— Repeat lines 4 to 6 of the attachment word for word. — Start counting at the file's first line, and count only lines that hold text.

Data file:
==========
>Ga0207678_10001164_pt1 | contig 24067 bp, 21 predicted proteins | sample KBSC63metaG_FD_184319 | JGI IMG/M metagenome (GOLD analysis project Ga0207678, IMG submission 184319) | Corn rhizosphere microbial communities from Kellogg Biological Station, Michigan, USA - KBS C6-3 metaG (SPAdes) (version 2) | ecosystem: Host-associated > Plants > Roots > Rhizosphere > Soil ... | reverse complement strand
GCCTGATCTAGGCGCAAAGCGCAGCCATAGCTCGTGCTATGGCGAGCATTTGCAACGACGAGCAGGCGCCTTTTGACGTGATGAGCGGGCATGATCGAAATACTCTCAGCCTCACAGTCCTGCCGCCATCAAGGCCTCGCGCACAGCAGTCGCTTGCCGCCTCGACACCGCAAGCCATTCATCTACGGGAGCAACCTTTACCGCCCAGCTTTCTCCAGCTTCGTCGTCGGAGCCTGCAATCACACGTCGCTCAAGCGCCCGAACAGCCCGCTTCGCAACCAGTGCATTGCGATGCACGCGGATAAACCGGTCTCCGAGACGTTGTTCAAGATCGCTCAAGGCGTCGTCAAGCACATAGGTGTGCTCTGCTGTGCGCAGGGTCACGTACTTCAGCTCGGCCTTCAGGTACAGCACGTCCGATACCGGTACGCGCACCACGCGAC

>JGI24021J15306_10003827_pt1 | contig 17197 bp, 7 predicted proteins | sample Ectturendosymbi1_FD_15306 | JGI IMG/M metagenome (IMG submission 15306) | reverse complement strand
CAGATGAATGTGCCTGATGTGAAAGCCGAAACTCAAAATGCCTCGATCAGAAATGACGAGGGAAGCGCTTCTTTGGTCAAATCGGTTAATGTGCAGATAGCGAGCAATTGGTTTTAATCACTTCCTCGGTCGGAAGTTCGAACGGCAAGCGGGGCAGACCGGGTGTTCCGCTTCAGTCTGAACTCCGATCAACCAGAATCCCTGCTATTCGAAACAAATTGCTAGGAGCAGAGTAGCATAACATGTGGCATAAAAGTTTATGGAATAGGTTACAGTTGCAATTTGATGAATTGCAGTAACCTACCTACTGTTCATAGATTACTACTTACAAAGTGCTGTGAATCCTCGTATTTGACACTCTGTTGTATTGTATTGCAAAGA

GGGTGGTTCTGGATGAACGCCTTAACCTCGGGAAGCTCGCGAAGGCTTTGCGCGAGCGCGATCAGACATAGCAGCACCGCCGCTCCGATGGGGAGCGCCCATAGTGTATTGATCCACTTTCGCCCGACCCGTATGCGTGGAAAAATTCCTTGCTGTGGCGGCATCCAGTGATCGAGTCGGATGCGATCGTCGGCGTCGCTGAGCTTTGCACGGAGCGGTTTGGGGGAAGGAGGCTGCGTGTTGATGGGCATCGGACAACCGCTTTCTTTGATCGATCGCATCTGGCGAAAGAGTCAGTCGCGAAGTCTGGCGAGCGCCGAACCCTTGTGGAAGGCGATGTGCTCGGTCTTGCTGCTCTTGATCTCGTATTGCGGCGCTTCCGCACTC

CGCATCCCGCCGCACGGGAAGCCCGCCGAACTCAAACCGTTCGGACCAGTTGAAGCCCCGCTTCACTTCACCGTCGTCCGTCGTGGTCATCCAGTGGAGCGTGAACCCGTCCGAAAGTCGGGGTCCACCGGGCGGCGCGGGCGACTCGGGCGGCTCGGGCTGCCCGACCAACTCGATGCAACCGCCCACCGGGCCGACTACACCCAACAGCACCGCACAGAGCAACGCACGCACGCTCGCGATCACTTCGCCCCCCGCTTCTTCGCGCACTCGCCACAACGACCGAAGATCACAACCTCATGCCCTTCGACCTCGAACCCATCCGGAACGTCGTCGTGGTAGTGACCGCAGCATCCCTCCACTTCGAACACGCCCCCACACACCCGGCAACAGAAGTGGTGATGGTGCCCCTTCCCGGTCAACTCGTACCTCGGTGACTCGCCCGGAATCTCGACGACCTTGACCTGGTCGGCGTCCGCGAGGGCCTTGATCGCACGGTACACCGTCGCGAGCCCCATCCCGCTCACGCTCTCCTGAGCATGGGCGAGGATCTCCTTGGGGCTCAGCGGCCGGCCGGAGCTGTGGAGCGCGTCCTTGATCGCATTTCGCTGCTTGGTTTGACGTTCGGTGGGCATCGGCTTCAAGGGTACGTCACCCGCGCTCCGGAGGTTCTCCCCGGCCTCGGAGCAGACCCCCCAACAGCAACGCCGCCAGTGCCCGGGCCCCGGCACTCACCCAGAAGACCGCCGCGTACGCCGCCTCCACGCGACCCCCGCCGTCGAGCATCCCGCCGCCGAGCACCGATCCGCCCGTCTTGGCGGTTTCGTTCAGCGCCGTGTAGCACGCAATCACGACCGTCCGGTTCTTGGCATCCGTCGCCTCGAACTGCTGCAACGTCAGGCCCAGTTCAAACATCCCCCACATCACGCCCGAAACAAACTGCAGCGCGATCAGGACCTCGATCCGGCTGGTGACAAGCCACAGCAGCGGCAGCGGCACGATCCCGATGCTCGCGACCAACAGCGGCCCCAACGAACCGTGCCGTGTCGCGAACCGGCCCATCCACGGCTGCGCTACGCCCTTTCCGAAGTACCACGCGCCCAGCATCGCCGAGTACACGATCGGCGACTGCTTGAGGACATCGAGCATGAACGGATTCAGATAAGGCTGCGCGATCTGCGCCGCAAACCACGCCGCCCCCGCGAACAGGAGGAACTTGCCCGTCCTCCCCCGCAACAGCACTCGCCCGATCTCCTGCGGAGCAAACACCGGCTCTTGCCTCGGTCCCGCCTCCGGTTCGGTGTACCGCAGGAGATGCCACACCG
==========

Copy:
CAGATGAATGTGCCTGATGTGAAAGCCGAAACTCAAAATGCCTCGATCAGAAATGACGAGGGAAGCGCTTCTTTGGTCAAATCGGTTAATGTGCAGATAGCGAGCAATTGGTTTTAATCACTTCCTCGGTCGGAAGTTCGAACGGCAAGCGGGGCAGACCGGGTGTTCCGCTTCAGTCTGAACTCCGATCAACCAGAATCCCTGCTATTCGAAACAAATTGCTAGGAGCAGAGTAGCATAACATGTGGCATAAAAGTTTATGGAATAGGTTACAGTTGCAATTTGATGAATTGCAGTAACCTACCTACTGTTCATAGATTACTACTTACAAAGTGCTGTGAATCCTCGTATTTGACACTCTGTTGTATTGTATTGCAAAGA

GGGTGGTTCTGGATGAACGCCTTAACCTCGGGAAGCTCGCGAAGGCTTTGCGCGAGCGCGATCAGACATAGCAGCACCGCCGCTCCGATGGGGAGCGCCCATAGTGTATTGATCCACTTTCGCCCGACCCGTATGCGTGGAAAAATTCCTTGCTGTGGCGGCATCCAGTGATCGAGTCGGATGCGATCGTCGGCGTCGCTGAGCTTTGCACGGAGCGGTTTGGGGGAAGGAGGCTGCGTGTTGATGGGCATCGGACAACCGCTTTCTTTGATCGATCGCATCTGGCGAAAGAGTCAGTCGCGAAGTCTGGCGAGCGCCGAACCCTTGTGGAAGGCGATGTGCTCGGTCTTGCTGCTCTTGATCTCGTATTGCGGCGCTTCCGCACTC

CGCATCCCGCCGCACGGGAAGCCCGCCGAACTCAAACCGTTCGGACCAGTTGAAGCCCCGCTTCACTTCACCGTCGTCCGTCGTGGTCATCCAGTGGAGCGTGAACCCGTCCGAAAGTCGGGGTCCACCGGGCGGCGCGGGCGACTCGGGCGGCTCGGGCTGCCCGACCAACTCGATGCAACCGCCCACCGGGCCGACTACACCCAACAGCACCGCACAGAGCAACGCACGCACGCTCGCGATCACTTCGCCCCCCGCTTCTTCGCGCACTCGCCACAACGACCGAAGATCACAACCTCATGCCCTTCGACCTCGAACCCATCCGGAACGTCGTCGTGGTAGTGACCGCAGCATCCCTCCACTTCGAACACGCCCCCACACACCCGGCAACAGAAGTGGTGATGGTGCCCCTTCCCGGTCAACTCGTACCTCGGTGACTCGCCCGGAATCTCGACGACCTTGACCTGGTCGGCGTCCGCGAGGGCCTTGATCGCACGGTACACCGTCGCGAGCCCCATCCCGCTCACGCTCTCCTGAGCATGGGCGAGGATCTCCTTGGGGCTCAGCGGCCGGCCGGAGCTGTGGAGCGCGTCCTTGATCGCATTTCGCTGCTTGGTTTGACGTTCGGTGGGCATCGGCTTCAAGGGTACGTCACCCGCGCTCCGGAGGTTCTCCCCGGCCTCGGAGCAGACCCCCCAACAGCAACGCCGCCAGTGCCCGGGCCCCGGCACTCACCCAGAAGACCGCCGCGTACGCCGCCTCCACGCGACCCCCGCCGTCGAGCATCCCGCCGCCGAGCACCGATCCGCCCGTCTTGGCGGTTTCGTTCAGCGCCGTGTAGCACGCAATCACGACCGTCCGGTTCTTGGCATCCGTCGCCTCGAACTGCTGCAACGTCAGGCCCAGTTCAAACATCCCCCACATCACGCCCGAAACAAACTGCAGCGCGATCAGGACCTCGATCCGGCTGGTGACAAGCCACAGCAGCGGCAGCGGCACGATCCCGATGCTCGCGACCAACAGCGGCCCCAACGAACCGTGCCGTGTCGCGAACCGGCCCATCCACGGCTGCGCTACGCCCTTTCCGAAGTACCACGCGCCCAGCATCGCCGAGTACACGATCGGCGACTGCTTGAGGACATCGAGCATGAACGGATTCAGATAAGGCTGCGCGATCTGCGCCGCAAACCACGCCGCCCCCGCGAACAGGAGGAACTTGCCCGTCCTCCCCCGCAACAGCACTCGCCCGATCTCCTGCGGAGCAAACACCGGCTCTTGCCTCGGTCCCGCCTCCGGTTCGGTGTACCGCAGGAGATGCCACACCG